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I am a below knee amputee. More importantly, I am also Mommy to two boys, a very active 10 year old (Robby) and an mischievous toddler (Timmy). I have learned that being a parent with a disability can create some unusual and sometimes humorous situations. This blogger is available for hire! Let's talk and learn how a blog can expand your business.

Wednesday, August 01, 2012

Paying it Forward

As my experience and this blog have grown, I find myself spending an increasing amount of time talking with new amputees. I always try to carve out time for a phone call, to respond to emails, or if possible, visit. I didn't have the benefit of meeting with an amputee when I was preparing for my surgery or during the recovery. I have no doubt that the void added to the isolation and fears that I felt during that difficult time. Remembering the confusion and anguish, I feel compelled to try to help others on their journey.

Statisticians claim that there are 507 amputations every day in this country. With a number that large, I suppose it was just a matter of time until somebody I knew became an amputee. During the past month I have been contacted by two people from  my childhood who have recently had an amputation. I am accustomed to meeting with new amputees, but it was truly a unique and special experience talking with somebody who I already knew!

My childhood neighbor was in a car accident earlier this summer rendering her a partial hand amputee. Within days of the accident I began to receive emails and calls telling me about her situation and asking me to reach out to her. It is amazing how quickly news spreads courtesy of Facebook and Twitter!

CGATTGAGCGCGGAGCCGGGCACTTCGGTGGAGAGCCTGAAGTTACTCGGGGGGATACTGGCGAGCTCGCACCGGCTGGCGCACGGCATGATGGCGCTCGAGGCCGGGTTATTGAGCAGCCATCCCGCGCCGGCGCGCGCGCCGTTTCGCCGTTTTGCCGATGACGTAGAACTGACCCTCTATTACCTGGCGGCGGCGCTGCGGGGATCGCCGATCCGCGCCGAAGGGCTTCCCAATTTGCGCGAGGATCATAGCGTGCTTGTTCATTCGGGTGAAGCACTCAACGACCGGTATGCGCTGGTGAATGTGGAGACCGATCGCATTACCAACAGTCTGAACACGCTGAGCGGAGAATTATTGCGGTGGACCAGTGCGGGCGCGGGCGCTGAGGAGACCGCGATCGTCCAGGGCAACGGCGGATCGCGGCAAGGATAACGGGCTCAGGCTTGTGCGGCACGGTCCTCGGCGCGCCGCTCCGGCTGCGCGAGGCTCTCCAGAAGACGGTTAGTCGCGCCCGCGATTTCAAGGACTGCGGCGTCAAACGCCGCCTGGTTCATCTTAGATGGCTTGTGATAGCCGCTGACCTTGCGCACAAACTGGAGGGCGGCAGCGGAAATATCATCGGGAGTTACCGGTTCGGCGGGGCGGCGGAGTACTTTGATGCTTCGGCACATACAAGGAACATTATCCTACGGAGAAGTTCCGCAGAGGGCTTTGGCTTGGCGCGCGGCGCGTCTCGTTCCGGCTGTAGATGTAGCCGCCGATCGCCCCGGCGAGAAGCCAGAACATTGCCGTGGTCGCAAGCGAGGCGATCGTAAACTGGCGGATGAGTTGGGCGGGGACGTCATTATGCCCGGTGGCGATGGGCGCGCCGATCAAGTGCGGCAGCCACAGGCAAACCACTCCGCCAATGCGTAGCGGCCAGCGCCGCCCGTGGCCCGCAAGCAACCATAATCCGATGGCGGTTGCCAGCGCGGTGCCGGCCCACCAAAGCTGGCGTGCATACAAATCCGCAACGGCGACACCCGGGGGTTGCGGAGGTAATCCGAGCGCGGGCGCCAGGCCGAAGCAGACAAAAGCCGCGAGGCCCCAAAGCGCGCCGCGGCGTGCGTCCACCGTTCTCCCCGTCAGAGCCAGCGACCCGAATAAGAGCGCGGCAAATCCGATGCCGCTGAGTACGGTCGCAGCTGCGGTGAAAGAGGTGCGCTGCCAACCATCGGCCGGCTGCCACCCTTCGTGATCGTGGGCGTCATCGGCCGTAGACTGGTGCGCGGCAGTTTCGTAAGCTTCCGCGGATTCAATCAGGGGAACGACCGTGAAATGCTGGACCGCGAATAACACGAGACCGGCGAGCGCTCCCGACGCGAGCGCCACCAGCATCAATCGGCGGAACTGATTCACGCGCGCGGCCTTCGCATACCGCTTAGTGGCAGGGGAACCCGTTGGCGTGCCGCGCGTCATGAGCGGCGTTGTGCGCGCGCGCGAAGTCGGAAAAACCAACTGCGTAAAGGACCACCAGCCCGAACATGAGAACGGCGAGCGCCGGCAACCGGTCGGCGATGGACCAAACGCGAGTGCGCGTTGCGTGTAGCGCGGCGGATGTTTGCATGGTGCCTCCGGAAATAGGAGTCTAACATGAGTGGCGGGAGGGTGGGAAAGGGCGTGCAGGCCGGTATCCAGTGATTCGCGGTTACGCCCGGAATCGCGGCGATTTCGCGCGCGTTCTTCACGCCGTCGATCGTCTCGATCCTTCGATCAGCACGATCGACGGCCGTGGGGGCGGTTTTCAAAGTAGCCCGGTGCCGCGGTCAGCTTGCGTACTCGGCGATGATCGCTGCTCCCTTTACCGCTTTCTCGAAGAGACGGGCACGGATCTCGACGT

During a visit to my Mom's house, I took the opportunity to visit my former neighbor. It was obvious that she was having a difficult time adjusting to the loss of her fingers. She was teary eyed and nervous when we first began to speak. I spent a lot of time listening and reassuring her that she was going to be okay. The adjustment is difficult, but I have no doubt that a time will come when the loss does not define her.

Although her amputation was the purpose for my visit, we ended up reminiscing. We talked about my childhood, about her children (we did not always get along) and about Robby. We had a bond because of our past. Now we are bonded because we are both amputees.

Last weekend while visiting my Mom I received another Facebook message telling me the struggles of an acquaintance from high school. Ron was battling cancer when we were in school. I never really knew him, but I do remember him fighting hard to save his life and his leg. When he graduated, he was in remission and walking on both limbs.

Apparently the chemo treatments used to save his life ultimately ended up destroying his afflicted leg. His bones were disintegrating and he was left with no choice but to amputate. Two weeks ago he underwent a below the knee amputation. He, along with his wife and young son, were staying with his parents until he was released by his surgeon to return to North Carolina.

I immediately contacted Ron and his wife via Facebook. After a flurry of emails and phone calls, we realized that I was only 10 minutes away! Scott and I delayed our departure to Virginia, left Robby with my Mom, and went to visit Ron.

Ron and I chatted for an hour. He has had a lot of visitors, but nobody who could completely relate. Sometimes there are questions that only another amputee can answer! I think that just seeing me walk into the house, without crutches and a limb, was all the reassurance that he needed that he was going to be okay.

It is always rewarding when I feel like I have actually helped somebody. In some ways it makes me feel like my journey has not been for nothing, that perhaps there is a greater purpose for the pain that I had to endure. Paying it forward and helping a new amputee leaves me with a sense of peace that I am making a difference. It was especially gratifying being able to reach out to people whom I already knew and respected!

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